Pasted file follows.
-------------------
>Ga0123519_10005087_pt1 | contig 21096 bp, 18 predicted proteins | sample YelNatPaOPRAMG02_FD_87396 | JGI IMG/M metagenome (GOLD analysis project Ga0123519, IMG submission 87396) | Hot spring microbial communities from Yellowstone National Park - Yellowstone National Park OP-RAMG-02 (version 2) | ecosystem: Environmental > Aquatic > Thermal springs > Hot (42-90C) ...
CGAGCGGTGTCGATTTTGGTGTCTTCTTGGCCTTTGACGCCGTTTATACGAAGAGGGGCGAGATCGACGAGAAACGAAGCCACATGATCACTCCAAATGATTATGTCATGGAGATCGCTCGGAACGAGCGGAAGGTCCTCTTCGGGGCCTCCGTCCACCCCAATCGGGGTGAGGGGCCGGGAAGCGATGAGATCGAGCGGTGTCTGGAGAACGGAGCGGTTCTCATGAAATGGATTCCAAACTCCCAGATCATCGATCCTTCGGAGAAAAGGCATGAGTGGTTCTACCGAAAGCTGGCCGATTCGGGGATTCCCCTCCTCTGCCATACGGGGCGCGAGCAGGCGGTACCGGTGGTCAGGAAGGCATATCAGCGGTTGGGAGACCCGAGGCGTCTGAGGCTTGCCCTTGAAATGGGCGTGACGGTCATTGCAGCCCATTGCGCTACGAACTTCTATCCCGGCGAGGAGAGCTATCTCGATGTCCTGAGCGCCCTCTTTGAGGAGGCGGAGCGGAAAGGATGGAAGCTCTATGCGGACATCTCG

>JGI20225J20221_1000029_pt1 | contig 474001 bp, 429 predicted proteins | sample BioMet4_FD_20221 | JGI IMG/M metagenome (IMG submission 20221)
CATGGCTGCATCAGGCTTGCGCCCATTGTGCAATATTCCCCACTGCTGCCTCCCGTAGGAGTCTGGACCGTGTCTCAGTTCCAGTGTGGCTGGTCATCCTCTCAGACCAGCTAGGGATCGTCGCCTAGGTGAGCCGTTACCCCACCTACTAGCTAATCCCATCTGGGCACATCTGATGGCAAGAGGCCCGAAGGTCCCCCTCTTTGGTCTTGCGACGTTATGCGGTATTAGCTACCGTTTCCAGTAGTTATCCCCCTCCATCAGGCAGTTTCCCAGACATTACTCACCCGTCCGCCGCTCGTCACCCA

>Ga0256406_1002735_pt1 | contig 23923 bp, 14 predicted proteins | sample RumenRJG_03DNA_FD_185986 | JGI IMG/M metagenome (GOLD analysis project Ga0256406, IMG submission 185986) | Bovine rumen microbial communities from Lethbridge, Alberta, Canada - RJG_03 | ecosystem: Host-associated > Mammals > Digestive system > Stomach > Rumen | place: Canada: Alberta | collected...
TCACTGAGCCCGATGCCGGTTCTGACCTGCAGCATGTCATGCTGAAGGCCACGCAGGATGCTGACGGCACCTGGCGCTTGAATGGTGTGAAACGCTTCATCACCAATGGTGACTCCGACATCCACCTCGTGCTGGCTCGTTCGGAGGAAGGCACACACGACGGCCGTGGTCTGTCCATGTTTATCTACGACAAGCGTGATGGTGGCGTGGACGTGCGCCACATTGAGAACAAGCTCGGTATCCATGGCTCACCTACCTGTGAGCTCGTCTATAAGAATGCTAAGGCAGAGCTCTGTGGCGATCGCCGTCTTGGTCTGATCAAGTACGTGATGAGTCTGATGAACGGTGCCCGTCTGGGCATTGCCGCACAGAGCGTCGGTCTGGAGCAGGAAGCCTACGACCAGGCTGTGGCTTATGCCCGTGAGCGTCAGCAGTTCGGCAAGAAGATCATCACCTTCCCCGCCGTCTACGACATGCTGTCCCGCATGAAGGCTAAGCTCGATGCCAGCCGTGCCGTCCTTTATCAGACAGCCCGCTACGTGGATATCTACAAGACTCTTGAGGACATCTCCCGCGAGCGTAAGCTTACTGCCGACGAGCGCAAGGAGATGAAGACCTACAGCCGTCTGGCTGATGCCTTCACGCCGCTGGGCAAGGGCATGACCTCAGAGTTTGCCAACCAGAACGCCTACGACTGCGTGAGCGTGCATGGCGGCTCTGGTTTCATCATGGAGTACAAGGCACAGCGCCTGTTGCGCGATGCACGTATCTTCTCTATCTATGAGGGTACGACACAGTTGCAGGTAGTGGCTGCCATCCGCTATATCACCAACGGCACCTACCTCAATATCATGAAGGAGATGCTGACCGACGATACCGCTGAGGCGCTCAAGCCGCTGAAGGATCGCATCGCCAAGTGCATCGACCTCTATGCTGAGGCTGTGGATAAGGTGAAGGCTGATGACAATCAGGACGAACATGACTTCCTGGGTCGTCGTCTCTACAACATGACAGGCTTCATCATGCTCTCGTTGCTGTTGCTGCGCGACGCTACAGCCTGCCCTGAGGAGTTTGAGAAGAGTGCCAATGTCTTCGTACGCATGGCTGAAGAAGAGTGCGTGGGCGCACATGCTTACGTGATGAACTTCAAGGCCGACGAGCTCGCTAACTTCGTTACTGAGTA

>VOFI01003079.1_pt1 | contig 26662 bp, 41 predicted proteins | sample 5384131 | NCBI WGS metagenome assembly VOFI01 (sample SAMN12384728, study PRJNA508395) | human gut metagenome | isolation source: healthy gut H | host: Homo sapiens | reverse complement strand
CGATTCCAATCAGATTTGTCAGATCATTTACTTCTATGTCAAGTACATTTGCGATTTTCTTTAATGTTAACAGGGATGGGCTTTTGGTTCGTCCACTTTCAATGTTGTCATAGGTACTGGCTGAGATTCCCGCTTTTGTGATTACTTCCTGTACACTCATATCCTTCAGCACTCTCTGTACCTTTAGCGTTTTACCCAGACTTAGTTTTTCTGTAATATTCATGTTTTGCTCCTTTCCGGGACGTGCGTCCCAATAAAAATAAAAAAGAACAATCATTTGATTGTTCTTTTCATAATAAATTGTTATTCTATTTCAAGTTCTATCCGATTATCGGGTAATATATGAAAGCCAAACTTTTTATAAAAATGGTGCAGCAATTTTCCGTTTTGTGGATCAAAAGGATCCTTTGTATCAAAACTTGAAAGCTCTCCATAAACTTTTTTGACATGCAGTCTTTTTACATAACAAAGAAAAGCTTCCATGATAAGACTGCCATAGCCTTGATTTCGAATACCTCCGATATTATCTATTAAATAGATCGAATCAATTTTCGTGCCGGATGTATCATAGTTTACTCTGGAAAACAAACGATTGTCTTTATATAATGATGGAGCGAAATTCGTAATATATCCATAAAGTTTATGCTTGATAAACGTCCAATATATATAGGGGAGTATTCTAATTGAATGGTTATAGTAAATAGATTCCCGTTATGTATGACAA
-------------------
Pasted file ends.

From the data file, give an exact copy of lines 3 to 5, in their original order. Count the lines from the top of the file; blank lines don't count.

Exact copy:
>JGI20225J20221_1000029_pt1 | contig 474001 bp, 429 predicted proteins | sample BioMet4_FD_20221 | JGI IMG/M metagenome (IMG submission 20221)
CATGGCTGCATCAGGCTTGCGCCCATTGTGCAATATTCCCCACTGCTGCCTCCCGTAGGAGTCTGGACCGTGTCTCAGTTCCAGTGTGGCTGGTCATCCTCTCAGACCAGCTAGGGATCGTCGCCTAGGTGAGCCGTTACCCCACCTACTAGCTAATCCCATCTGGGCACATCTGATGGCAAGAGGCCCGAAGGTCCCCCTCTTTGGTCTTGCGACGTTATGCGGTATTAGCTACCGTTTCCAGTAGTTATCCCCCTCCATCAGGCAGTTTCCCAGACATTACTCACCCGTCCGCCGCTCGTCACCCA

>Ga0256406_1002735_pt1 | contig 23923 bp, 14 predicted proteins | sample RumenRJG_03DNA_FD_185986 | JGI IMG/M metagenome (GOLD analysis project Ga0256406, IMG submission 185986) | Bovine rumen microbial communities from Lethbridge, Alberta, Canada - RJG_03 | ecosystem: Host-associated > Mammals > Digestive system > Stomach > Rumen | place: Canada: Alberta | collected...